Prison authorities in Florida keep trying to stop inmates there from reading the Militant, “forgetting” to inform the paper, effectively denying it the right to challenge the censorship in defiance of their own rules.
In the latest of a series of impoundments over the last month, authorities at the Madison Correctional Institution withheld the May 28 issue, objecting to an article entitled “Gov’t Backs Off Moves to Bar Books to Prisoners.” Officials at the Tomoka Correctional Institution barred the June 18 issue, which features special coverage on what workers in Puerto Rico face nine months into the social catastrophe caused by Hurricane Maria and U.S. colonial rule over the island.
“We have appealed every attempt to censor the Militant, and won most of them, and will continue to appeal every one to come,” Militant editor John Studer said July 2. “We oppose any and all attempts to close down space for working people and others to exchange views, debate and discuss politics, outside or inside prison walls.”
Tomoka authorities never informed the Militant of their decision to seize the June 18 issue. The Militant found out about it from the Literature Review Committee while appealing the impoundment at Madison. Tomoka’s warden didn’t give any specific article as the reason, referring to the entire paper. “PGS 1-9 Showed organized protests around the state and seeks to organize inmates to strike,” said the impoundment notice, and “otherwise presents a threat to the security, good order, or discipline of the correctional system or the safety of any person.” But the issue only had eight pages, and nothing about strikes or prisons in Florida of any kind.
Tomoka authorities had earlier impounded the May 14 issue, which contained extensive coverage of the wave of teachers’ walkouts across the country. The reason given for that impoundment was exactly the same as the new one. And the May 14 censorship was overturned by the Literature Review Committee before the Militant found out it had happened from a letter from a subscriber there.
Tomoka’s claims raise “a serious question of whether the censoring officials even reviewed the issue, and further strongly suggests that the censorship was based on hostility to the Militant’s political viewpoint,” wrote the Militant’s lawyer, David Goldstein, in his July 2 appeal of the new impoundment.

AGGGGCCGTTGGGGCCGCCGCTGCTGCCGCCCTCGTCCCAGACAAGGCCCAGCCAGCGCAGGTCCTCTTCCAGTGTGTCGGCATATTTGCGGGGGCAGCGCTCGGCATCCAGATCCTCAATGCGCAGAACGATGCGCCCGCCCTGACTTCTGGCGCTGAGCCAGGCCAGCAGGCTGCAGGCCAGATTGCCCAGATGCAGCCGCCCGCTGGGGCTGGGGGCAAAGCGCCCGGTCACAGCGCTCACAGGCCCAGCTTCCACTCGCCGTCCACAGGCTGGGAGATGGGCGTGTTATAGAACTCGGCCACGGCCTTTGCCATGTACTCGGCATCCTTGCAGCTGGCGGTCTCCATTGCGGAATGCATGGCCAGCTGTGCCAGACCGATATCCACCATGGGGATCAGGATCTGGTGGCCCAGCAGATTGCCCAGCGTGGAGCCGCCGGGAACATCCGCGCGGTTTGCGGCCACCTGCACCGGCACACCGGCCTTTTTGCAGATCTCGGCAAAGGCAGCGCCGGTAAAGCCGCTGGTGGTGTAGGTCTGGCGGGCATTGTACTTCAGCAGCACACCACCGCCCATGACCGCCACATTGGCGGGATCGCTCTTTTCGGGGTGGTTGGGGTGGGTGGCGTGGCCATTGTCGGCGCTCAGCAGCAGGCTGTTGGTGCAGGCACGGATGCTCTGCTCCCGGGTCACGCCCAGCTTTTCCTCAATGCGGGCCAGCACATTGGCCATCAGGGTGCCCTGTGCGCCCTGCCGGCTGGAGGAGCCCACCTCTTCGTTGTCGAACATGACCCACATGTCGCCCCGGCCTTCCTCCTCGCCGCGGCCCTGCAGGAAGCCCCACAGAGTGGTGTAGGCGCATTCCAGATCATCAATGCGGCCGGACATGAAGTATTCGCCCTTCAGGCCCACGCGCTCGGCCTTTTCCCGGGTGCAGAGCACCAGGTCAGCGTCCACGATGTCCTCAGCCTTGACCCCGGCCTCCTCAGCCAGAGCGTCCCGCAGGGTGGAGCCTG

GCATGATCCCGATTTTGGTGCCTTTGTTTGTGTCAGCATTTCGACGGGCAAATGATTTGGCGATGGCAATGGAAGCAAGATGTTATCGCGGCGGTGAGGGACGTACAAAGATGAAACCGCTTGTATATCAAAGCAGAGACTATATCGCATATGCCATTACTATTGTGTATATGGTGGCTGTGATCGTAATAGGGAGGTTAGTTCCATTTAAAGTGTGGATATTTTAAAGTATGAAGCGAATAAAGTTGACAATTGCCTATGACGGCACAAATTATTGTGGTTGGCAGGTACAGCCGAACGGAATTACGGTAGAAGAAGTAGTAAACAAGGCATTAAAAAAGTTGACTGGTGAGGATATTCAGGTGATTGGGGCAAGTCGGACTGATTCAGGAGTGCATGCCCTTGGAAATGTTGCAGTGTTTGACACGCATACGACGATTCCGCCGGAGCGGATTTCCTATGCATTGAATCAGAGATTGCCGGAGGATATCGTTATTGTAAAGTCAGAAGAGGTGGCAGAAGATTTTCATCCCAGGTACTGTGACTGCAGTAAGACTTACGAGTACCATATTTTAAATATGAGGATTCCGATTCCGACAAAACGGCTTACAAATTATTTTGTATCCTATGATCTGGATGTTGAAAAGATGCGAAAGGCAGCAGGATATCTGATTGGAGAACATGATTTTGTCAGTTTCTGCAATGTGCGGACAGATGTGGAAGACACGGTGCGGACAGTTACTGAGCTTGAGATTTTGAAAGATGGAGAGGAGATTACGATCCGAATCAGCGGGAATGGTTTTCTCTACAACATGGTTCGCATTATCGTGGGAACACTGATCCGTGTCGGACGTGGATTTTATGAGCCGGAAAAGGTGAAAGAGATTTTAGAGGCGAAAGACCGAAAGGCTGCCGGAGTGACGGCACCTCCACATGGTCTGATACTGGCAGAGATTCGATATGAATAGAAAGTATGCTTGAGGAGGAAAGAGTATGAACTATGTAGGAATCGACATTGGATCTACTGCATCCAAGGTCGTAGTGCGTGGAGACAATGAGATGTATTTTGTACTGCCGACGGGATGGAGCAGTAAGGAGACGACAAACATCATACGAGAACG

Goldstein, from the constitutional rights law firm Rabinowitz, Boudin, Standard, Krinsky and Lieberman, notes that Tomoka never informed the Militant of either impoundment, which is required by Florida law. The fact that no notice has been given, he said, “makes us concerned that this has happened on additional occasions, leading to unreported censorship with no chance of reply.”
Madison prison authorities said they impounded the issue that reported on a victory over moves by the Federal Bureau of Prisons to arbitrarily impose draconian limits on books prisoners could buy, falsely claiming it was reporting on “contraband entering a prison” and because it was a “threat to the security, good order or discipline of the correctional system or the safety of any person.”
The Militant is mailed to approximately 115 subscribers in some 60 prisons across the country, 34 of them incarcerated in 17 prisons in Florida. Florida prisons have attempted to censor well over a dozen issues over the past year. The Militant has challenged each one, with support from groups like the American Civil Liberties Union, the National Lawyers Guild, Amnesty International, PEN America and prisoner rights, church and other organizations. The Literature Review Committee has reversed the large majority of them.
“The Militant believes workers behind bars are as much a part of the working class and its debates and struggles as any other workers. They need information about what we face to participate on an equal basis,” Studer said. “We have no intention of altering our content or political viewpoint to avoid unconstitutional censorship. And we’ll fight every attempt to keep us out.”